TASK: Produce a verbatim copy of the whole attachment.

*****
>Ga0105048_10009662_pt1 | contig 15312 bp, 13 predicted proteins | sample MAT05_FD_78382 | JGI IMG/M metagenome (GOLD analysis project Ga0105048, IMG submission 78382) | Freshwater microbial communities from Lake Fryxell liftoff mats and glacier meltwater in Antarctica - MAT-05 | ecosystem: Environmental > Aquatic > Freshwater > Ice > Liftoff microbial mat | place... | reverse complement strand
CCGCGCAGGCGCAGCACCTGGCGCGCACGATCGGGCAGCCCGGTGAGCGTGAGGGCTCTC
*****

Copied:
>Ga0105048_10009662_pt1 | contig 15312 bp, 13 predicted proteins | sample MAT05_FD_78382 | JGI IMG/M metagenome (GOLD analysis project Ga0105048, IMG submission 78382) | Freshwater microbial communities from Lake Fryxell liftoff mats and glacier meltwater in Antarctica - MAT-05 | ecosystem: Environmental > Aquatic > Freshwater > Ice > Liftoff microbial mat | place... | reverse complement strand
CCGCGCAGGCGCAGCACCTGGCGCGCACGATCGGGCAGCCCGGTGAGCGTGAGGGCTCTC